Quote from the website Red Earth Design on November 30, 2020, 12:15 pm

Technical debt is a metaphor that equates software development to financial debt. Imagine that you have a project that has two potential options.

One is quick and easy but will require modification in the future. The other has a better design, but will take more time to implement.

In development, releasing code as a quick and easy approach is like incurring debt – it comes with the obligation of interest, which, for technical debt, comes in the form of extra work in the future. Taking the time to refactor is equivalent to paying down principal. While this takes time in the short run, it also decreases future interest payments.

Wordpress core is known to have technical debt.
Its plugins are also known to contain some as well.
This may explain why plugins may become increasingly incompatible with one another.

Yeah, all your work gone in a matter of minutes, not the best feeling :).

Great post, Matthew, and great point on "technical debt".

That's why it's best to stick with one great developer -or one great head of engineering if you're a company- for as long as possible.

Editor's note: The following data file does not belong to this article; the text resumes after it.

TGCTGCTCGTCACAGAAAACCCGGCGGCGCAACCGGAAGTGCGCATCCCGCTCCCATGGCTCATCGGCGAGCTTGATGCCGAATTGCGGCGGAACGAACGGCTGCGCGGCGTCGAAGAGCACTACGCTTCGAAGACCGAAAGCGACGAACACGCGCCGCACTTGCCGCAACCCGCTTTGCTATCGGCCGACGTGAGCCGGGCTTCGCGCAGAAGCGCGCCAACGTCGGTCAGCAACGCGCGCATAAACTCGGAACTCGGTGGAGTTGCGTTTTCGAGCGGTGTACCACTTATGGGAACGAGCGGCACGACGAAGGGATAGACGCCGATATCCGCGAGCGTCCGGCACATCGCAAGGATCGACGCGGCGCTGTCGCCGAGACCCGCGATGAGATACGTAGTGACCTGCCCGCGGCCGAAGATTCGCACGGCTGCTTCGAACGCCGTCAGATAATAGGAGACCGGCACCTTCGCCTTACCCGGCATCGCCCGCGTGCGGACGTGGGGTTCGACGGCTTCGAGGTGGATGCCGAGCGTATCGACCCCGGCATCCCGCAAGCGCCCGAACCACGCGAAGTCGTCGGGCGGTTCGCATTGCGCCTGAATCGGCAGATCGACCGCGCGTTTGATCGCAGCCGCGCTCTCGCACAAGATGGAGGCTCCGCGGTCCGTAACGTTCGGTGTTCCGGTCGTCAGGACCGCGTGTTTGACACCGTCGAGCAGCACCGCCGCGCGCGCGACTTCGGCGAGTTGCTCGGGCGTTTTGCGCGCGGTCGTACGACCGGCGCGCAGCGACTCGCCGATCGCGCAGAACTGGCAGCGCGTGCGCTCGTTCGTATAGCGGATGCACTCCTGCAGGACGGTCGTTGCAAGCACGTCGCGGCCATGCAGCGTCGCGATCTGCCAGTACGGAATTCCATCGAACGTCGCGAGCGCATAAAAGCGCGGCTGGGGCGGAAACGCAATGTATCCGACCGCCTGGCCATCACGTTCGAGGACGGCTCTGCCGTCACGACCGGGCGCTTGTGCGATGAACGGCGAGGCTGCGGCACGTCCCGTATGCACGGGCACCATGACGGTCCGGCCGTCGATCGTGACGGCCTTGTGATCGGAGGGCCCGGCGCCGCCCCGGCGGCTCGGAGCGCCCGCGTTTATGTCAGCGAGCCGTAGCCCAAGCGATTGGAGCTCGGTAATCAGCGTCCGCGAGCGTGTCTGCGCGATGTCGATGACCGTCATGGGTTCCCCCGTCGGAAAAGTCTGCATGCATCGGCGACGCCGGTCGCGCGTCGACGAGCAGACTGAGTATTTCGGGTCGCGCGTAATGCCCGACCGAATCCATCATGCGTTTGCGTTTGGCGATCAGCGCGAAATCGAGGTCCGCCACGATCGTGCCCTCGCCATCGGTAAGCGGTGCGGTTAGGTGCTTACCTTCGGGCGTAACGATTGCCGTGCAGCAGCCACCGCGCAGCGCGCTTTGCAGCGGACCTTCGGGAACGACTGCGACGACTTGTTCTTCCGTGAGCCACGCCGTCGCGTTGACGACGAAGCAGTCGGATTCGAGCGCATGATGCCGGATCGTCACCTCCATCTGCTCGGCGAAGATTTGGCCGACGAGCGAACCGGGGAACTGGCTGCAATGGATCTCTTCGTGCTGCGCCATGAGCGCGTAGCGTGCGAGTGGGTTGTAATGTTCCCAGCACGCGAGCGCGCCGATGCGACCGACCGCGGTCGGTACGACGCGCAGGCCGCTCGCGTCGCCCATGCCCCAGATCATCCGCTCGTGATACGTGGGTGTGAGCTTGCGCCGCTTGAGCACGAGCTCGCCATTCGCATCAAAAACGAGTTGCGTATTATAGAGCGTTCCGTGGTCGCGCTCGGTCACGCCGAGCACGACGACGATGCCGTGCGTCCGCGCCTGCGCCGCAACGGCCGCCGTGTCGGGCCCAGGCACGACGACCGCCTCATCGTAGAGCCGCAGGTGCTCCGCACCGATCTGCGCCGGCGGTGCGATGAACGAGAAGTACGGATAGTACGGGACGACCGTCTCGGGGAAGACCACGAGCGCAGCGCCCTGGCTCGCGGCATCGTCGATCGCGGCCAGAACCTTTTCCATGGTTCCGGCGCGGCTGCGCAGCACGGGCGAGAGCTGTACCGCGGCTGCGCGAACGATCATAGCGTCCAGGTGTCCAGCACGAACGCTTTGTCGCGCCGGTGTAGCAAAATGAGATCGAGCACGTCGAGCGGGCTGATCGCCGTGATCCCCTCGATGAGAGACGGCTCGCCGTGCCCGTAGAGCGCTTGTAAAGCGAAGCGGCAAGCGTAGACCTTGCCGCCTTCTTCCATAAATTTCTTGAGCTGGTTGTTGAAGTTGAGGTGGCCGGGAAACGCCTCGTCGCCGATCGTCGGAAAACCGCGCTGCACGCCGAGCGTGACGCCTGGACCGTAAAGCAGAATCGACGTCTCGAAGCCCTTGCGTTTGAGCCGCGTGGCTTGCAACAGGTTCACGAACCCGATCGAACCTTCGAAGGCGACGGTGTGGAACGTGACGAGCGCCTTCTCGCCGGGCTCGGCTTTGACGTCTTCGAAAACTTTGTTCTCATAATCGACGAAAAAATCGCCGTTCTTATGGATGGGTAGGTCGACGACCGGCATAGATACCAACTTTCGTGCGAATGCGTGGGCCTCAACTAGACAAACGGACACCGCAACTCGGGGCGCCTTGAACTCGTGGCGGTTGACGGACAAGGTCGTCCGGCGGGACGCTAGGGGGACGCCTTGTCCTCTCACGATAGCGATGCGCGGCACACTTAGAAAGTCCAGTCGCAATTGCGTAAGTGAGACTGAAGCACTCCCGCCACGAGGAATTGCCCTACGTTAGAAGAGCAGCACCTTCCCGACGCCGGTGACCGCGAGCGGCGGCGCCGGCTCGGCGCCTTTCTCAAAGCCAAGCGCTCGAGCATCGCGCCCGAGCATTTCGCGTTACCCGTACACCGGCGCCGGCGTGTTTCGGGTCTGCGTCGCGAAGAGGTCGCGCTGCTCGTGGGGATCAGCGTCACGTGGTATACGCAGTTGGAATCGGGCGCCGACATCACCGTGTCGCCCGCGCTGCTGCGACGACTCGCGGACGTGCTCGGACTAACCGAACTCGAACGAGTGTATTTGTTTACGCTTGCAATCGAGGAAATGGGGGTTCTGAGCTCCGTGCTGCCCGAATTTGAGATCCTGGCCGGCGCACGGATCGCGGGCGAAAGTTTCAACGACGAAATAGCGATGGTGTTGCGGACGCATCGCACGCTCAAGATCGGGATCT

The worst is hiring several different developers for short-term gigs.
The incentive with short-term hiring is to be as quick possible, fix the issue right now, and who cares what happened in the past -or what will happen in the future-.
So they'll all be throwing at the issue whatever code seems to make it work, without checking what's been done previously, and you end up with a patchwork of code lying around.

Have you read the forum guidelines for effective communication already?

 

Quote from Lucio Buffalmano on December 1, 2020, 5:13 pm

Yeah, all your work gone in a matter of minutes, not the best feeling :).

 

Absolutely terrible, though at least it emphasizes the severe necessity of backups. If one never experienced something like this, and were sloppy with backups, absolute disaster may strike at some point.